The launch of the Conservatives’ millennial railcard shows they couldn’t organise a p**s up in a brewery
On 13 March, the Conservative government launched its ‘millennial railcard’. Announced during the autumn budget, the railcard is for those aged between 26 and 30.
The Conservatives got a bit of a shock during the 2017 general election. The party thought it could ignore young people, who’ve long been ignored and regarded as ambivalent and apathetic to parliamentary politics. Until they voted. In numbers. For Labour. So the Conservatives thought they’d better do something to woo them back.
In response, the Conservative Party launched the ‘millennial railcard’. Chancellor Philip Hammond said the railcard would give:
4.5 million more young people a third off their rail fares
But it didn’t exactly go to plan.
To start with, the government decided to ‘trial’ the railcard by only issuing 10,000 of them. Hardly the 4.5 million Hammond claimed it would help. Unsurprisingly, this led to increased demand. And the website crashed.
People were not impressed:
Phillip Hammond, last year. 26-30 railcard will help 4.5m save money on fares by Spring.
Spring 2018: We're only going to sell 10,000 26-30 railcards, and the website isn't gonna work. #railcard
— Simon Meechan (@SimonMeechan_90) March 13, 2018
I spend about £100 on train tickets a week. This 26-30 #railcard could save me £1000's. When it was announced, I built it into my yearly budget – it makes a huge difference! And then they let everyone down by only 'trialing' 10,000 and letting the buying system crash #railcard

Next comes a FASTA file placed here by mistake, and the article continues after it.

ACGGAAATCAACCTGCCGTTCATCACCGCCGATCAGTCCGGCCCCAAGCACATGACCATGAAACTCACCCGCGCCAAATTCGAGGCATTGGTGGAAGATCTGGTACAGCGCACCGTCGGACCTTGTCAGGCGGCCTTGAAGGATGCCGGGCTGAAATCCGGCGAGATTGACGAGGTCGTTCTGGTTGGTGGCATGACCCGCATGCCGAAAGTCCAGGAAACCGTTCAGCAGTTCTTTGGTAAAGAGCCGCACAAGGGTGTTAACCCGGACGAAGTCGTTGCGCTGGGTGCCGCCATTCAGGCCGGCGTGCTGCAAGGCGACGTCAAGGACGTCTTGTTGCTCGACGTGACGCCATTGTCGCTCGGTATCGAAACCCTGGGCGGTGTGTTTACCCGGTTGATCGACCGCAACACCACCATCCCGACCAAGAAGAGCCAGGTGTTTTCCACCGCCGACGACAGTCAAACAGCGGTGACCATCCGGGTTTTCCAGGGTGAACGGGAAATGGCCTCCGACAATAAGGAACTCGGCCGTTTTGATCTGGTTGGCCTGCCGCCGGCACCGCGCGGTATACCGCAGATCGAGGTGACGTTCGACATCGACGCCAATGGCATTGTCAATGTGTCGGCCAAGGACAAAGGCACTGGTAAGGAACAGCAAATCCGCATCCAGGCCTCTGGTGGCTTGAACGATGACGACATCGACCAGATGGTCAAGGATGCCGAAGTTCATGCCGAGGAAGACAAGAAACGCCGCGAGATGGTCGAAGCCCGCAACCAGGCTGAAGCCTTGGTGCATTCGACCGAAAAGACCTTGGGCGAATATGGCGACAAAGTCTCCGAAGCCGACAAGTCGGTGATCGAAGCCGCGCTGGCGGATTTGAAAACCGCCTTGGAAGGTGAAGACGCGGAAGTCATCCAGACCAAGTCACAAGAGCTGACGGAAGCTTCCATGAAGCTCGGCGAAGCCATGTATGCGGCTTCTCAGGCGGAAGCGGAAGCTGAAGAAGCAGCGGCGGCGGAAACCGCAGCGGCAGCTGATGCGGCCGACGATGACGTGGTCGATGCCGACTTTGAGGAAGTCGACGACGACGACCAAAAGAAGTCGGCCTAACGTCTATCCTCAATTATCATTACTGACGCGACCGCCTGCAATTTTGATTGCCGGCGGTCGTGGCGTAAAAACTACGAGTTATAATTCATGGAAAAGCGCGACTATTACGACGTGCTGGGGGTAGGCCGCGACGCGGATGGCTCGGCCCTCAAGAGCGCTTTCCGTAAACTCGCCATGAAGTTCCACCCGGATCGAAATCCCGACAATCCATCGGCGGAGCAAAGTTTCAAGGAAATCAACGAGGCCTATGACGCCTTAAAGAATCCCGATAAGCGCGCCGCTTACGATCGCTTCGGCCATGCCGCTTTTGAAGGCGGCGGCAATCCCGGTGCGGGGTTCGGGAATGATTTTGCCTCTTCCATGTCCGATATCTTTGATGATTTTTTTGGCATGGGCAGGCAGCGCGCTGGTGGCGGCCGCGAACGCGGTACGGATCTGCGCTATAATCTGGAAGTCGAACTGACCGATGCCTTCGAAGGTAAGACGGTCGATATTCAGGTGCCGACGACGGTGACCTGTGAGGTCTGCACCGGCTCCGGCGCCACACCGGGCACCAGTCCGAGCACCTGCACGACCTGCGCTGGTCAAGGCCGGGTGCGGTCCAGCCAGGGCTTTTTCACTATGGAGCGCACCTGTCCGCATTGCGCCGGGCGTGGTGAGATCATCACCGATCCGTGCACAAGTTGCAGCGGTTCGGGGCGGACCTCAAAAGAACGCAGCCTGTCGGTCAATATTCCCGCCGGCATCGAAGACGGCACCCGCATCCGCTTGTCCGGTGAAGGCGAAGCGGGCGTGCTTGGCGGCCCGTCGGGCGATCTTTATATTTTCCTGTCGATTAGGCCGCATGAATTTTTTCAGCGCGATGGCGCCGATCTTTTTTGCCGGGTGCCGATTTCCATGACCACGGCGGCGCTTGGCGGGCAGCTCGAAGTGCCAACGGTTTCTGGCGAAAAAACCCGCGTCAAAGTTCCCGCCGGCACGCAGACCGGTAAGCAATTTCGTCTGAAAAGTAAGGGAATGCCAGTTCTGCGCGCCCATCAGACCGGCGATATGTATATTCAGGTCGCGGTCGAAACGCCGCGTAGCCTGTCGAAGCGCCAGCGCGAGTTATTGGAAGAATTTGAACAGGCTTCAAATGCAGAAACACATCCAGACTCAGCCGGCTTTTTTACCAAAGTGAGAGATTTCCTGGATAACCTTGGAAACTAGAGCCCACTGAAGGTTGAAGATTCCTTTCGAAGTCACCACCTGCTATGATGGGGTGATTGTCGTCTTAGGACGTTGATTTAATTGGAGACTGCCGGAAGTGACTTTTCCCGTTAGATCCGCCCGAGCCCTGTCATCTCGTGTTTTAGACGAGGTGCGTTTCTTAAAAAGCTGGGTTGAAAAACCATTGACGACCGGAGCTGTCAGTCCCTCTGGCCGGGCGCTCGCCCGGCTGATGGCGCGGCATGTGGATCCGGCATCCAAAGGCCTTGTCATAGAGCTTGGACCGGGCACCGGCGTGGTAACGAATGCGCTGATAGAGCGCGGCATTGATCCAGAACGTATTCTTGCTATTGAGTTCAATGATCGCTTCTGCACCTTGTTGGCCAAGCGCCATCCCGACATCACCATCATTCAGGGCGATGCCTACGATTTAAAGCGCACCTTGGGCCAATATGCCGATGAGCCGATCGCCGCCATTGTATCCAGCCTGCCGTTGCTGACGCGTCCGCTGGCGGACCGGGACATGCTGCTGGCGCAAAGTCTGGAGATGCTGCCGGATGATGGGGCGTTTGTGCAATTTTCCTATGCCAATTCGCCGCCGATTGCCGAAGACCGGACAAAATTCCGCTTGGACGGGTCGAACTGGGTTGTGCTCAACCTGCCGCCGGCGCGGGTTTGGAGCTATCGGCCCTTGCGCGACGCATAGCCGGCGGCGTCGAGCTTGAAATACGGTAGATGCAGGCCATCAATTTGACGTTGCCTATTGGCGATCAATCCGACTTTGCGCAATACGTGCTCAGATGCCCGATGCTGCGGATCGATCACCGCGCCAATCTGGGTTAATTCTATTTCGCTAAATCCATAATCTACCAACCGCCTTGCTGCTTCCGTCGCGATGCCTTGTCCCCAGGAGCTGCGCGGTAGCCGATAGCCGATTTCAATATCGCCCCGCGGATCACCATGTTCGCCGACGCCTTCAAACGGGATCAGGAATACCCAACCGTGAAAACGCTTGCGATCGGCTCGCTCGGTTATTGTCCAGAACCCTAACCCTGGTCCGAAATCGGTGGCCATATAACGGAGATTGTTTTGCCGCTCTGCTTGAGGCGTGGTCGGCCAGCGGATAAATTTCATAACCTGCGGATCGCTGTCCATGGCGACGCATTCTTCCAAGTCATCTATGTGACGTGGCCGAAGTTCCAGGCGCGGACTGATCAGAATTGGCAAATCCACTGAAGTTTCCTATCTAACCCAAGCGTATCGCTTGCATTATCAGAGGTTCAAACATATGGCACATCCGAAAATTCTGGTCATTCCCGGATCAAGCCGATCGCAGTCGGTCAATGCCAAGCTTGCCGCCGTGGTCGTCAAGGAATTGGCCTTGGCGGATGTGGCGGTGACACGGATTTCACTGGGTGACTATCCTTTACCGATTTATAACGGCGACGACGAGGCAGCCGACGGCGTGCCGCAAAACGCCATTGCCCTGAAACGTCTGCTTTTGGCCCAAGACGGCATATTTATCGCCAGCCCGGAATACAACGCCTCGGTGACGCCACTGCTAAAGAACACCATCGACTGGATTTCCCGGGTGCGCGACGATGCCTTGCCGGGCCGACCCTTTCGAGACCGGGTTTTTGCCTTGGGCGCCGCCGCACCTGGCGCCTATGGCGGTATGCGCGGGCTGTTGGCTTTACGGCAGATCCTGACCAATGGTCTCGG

— Catherine Allen (@_CatherineAllen) March 13, 2018
Others had ideas of how the limited number could be rolled out into other areas:
The next time MPs are due to have a pay rise, could we have a national trial where only 1 in 500 (i.e. 1 MP) gets it. Would be fun to watch them compete. And maybe make the website where you apply for it crash repeatedly? #railcard #justanidea
— John Vivian (@jtothevizzle) March 13, 2018
Further people saw it is an a damning indictment of the government:
A sticking plaster
The railcard was only ever a sticking plaster – a nod to the generation that the Conservatives ignored. And gaining a third off train journeys was never going to compensate for those who are saddled with massive student debt, are on zero-hours contracts, or have been priced out of the housing market.
But a railcard? Surely even the Conservatives could launch a railcard without it turning into an unmitigated disaster? Apparently even this was beyond them. And it has to make us all wonder if they could even organise a piss up in a brewery.
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Featured image via Chris McAndrew – Wikimedia and Brian Robert Marshall – Geograph
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